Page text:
replacement batteries

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MB Enthusiast
Sep 27, 2007
Audi A4, 1994 E320 Coupe, 1995 E300 estate
My small drill is a dewalt DW907. one of the battery packs (code DE9074) is not holding charge so I open it up and find 9 batteries linked together (again, not unsurprisingly). If I go to Maplins can i

1) buy either replacement batteries for me to link together (and uprate the amp hours from the current 1.3 to say 3) or
2) buy ready made replacement "packs that just need to solder to the original connector?

Not that urgent as i dont use the drill that much so i can make do with the one battery that works fine currently (sorry about pun) and I cannot be bothered to pay £20/30 for a new one.
I'm having exactly the same problem with ' Old Faithful' my DeWalt 927 , it uses the same batteries as yours , 9074's and one just wont hold a charge....

Me being tight won't buy a new battery and currently make sure each job is finished before the one working one runs out ( although i have been caught out a couple of times !! :eek: )

I'd be interested to see what options for fixing it on the cheap are available as well ..
yes you can remake battery packs as you can see for yourself, thats all they are and if you can get a higher rating then it will last longer on its charge, if they are `C` size cells I would recommeded a radio control car model shop as they will sell very advanced batteries which will allow very high discharge rates and high charge cycling, they will also be able to supply everything you need to make the battery pack, ie, all the copper bus bars to link them together, I myself made a new battery pack for an old Ericsson phone years back which I gave to my father, its still working,
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If you decide to do it yourself, under no circumstance use non-rechargeable batteries in the pack and then try to charge - this could lead to an explosion. I'm sure you knew this, but I have actually come across someone trying to do exactly that. :crazy:

The other thing to be careful about is to get rechargeable batteries suitable for the charger you're using. Not all battery technology is the same and chargers must supply a charging current and circuitry that matches the batteries' requirements, otherwise you can severely reduce their useful life or damage them. Don't charge Li-Ion batteries using a charger for NiCd or NiMH for example.
You need to establish what size and type of cells the existing pack uses and then find some decent equivalents. However, there are many pitfalls along the way and you also will need to be able to solder well. Most drill packs that I've seen use sub-C cells and to buy decent types of this size, you're looking at paying £5 or more per cell. Yes, you can buy cheaper ones, because that's what was in there to start with, but they won't perform or last as well. Frankly, it's much easier, cheaper and safer to just buy a replacement pack off Fleabay, which is precisely what I did recently.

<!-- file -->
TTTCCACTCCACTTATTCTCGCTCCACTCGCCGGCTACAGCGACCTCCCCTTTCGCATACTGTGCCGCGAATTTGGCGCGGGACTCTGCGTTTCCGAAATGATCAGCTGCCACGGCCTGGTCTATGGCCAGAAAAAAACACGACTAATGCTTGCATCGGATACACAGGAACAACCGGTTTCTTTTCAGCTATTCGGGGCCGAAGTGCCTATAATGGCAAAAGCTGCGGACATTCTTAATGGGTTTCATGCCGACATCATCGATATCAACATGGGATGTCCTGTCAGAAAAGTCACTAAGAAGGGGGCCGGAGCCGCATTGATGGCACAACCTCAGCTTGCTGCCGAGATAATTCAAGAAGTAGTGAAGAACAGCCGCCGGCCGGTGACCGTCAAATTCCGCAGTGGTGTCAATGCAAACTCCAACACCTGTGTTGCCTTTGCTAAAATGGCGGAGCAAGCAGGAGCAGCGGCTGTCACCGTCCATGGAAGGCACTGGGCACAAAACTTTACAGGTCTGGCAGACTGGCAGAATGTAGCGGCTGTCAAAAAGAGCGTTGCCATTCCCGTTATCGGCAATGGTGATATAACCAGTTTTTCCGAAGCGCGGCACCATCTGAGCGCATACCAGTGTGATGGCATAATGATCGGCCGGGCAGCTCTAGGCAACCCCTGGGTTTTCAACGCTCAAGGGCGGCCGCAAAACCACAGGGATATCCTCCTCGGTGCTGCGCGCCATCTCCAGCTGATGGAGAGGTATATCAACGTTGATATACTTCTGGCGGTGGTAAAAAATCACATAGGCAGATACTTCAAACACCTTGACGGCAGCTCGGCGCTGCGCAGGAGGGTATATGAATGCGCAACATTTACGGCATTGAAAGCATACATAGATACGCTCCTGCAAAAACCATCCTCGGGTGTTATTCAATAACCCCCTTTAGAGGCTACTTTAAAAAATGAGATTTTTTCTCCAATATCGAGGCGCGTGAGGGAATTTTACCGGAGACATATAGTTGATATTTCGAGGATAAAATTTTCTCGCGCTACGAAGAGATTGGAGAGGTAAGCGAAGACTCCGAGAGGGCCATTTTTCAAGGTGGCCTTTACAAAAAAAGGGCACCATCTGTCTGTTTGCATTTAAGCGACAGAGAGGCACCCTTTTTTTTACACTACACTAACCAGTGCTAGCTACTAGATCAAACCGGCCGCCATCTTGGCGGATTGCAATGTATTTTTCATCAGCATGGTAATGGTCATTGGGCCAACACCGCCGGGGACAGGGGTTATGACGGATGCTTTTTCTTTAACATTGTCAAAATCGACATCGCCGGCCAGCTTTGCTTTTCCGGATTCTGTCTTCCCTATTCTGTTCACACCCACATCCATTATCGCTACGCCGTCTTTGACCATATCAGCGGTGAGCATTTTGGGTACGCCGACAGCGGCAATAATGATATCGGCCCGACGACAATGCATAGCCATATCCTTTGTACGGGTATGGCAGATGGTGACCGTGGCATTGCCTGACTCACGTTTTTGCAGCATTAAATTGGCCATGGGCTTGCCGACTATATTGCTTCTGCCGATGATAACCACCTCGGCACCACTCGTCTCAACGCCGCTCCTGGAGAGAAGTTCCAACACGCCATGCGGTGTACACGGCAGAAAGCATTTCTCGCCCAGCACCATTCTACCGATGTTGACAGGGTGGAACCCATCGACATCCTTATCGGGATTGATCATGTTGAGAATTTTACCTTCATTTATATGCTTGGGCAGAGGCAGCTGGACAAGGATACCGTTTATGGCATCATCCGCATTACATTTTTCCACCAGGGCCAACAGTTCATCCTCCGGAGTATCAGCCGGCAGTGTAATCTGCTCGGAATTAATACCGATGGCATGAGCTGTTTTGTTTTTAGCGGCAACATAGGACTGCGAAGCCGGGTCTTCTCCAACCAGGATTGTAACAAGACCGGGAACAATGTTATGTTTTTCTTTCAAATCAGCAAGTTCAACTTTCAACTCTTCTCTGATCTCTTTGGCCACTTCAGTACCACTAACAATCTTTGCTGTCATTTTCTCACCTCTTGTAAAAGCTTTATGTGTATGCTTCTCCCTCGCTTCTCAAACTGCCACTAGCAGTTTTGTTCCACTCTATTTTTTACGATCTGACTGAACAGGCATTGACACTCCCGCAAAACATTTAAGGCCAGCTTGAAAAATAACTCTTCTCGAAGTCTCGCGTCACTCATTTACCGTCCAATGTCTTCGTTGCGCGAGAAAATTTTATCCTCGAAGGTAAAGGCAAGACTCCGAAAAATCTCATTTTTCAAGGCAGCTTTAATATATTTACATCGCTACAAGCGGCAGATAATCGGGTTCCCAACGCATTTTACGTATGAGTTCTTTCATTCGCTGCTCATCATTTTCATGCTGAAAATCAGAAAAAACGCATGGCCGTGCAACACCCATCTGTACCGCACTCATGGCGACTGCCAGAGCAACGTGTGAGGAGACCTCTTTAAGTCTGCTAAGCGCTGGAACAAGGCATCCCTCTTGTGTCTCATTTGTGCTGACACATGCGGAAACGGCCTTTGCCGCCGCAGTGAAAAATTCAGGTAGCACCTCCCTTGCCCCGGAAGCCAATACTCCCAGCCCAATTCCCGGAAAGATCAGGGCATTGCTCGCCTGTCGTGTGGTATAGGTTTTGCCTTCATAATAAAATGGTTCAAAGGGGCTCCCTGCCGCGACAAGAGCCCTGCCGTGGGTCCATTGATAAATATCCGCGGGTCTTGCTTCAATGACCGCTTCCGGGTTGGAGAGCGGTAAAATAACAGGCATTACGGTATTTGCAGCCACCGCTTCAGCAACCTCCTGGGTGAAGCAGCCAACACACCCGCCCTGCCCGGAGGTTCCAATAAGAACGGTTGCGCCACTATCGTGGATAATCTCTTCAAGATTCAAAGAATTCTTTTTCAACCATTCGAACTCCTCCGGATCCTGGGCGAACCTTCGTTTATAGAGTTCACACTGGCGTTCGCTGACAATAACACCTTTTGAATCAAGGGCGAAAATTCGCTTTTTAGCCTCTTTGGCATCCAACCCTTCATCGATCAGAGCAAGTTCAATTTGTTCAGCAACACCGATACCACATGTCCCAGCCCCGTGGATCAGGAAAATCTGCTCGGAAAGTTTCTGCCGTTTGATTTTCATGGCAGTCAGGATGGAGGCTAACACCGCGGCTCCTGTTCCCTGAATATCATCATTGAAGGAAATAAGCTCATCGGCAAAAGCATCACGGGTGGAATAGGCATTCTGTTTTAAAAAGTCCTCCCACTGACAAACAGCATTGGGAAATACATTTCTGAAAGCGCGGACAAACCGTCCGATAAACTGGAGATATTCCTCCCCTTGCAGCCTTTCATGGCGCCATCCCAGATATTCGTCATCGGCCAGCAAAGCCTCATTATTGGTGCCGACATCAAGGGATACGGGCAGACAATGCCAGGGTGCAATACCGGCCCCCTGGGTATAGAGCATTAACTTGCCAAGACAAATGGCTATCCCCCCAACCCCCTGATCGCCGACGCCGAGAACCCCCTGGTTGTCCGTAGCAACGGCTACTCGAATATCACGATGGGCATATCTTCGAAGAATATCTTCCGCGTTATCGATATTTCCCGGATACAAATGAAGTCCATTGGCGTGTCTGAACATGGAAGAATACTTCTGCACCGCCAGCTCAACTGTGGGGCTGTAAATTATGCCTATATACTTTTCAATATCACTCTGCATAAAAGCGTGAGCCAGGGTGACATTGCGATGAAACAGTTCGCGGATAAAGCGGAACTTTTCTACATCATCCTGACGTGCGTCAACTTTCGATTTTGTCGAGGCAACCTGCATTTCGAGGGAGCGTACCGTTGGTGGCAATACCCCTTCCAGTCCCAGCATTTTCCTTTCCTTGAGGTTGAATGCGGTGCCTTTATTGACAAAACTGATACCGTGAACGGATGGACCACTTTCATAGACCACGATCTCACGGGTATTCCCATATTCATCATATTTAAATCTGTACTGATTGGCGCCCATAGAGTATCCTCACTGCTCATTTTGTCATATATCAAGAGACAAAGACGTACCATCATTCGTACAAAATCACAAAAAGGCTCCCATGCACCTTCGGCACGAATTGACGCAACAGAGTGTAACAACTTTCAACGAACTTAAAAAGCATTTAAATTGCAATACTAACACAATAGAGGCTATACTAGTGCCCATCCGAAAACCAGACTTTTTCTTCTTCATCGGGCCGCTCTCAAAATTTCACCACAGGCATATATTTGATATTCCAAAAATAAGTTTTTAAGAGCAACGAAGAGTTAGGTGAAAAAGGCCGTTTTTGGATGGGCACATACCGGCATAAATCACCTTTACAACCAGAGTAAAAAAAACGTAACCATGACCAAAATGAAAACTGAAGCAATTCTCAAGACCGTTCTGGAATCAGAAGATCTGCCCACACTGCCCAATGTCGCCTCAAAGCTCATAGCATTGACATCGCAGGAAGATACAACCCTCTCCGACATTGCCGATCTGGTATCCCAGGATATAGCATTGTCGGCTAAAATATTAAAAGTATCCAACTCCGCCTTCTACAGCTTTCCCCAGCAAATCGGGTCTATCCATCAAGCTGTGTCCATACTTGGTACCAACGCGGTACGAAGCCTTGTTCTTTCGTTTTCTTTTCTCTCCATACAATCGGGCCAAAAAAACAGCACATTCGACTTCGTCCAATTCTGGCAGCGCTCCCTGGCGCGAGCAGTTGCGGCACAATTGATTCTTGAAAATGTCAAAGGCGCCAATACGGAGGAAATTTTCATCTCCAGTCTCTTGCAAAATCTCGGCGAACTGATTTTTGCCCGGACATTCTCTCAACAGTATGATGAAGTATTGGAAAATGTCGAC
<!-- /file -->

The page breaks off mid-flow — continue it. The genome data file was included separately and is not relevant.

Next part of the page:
Gotta be honest , after reading all this , i'm leaning that way too :eek: :rolleyes:
me too! :eek: Howard, we are clearly both cowards! :D
In fact , i just picked one up for £15 :bannana:

Happy Happy Joy Joy ....
Fleabay or elsewhere?
Fleabay ...

Brand new :cool:

Nice ....
Yup soldering up packs is pretty specialised ... you need a very powerful iron (a lot of heat for a short time, to avoid damaging the cells), and if connecting cells inline a jig and a hammerhead ("T") bit.

As mentioned, nicd / nimh / Li Ion (and Li Fe, and Li Po) are all different technologies and need the right charger. Get it wrong and packs can explode or burn - not nice!

If you don't know exactly what you're doing it's best to stick to commercial packs.
Zapping and matching cells is fairly standard practice when making up competition nicd or nimh packs for r/c aircraft/cars/boats.

Zapping is approximately as above, but normally done with a bank of large capacitors. It can lower the internal resistance of the cell, giving better voltage under load.

Matching involves plotting a discharge curve for each loose cell individually, then assembling packs from the ones that are closest in characteristics.
Why do rechargeable cells seem to be 1.2v not 1.5v,ive a tester that takes 6*1.5v aa batteries but it wont work with rechargeables as ther only 7.2v in total not 9v
Why do rechargeable cells seem to be 1.2v not 1.5v,ive a tester that takes 6*1.5v aa batteries but it wont work with rechargeables as ther only 7.2v in total not 9v

Thats right, thats the main problem with rechargables.
Why do rechargeable cells seem to be 1.2v not 1.5v

The charge depends on the technology used, but you are right that common types of rechargeable batteries such as NiCd and NiMH AA, AAA, etc ones provide only about 1.2V.

Rechargeable alkaline batteries (do not confuse with non-rechargeable alkalines!) should be better in that respect and provide about 1.5V initially. After a few dozen charge cycles that voltage will eventually start to drop off too and so you might need to replace them again (i.e. their total useful life will be less than for competing technologies).

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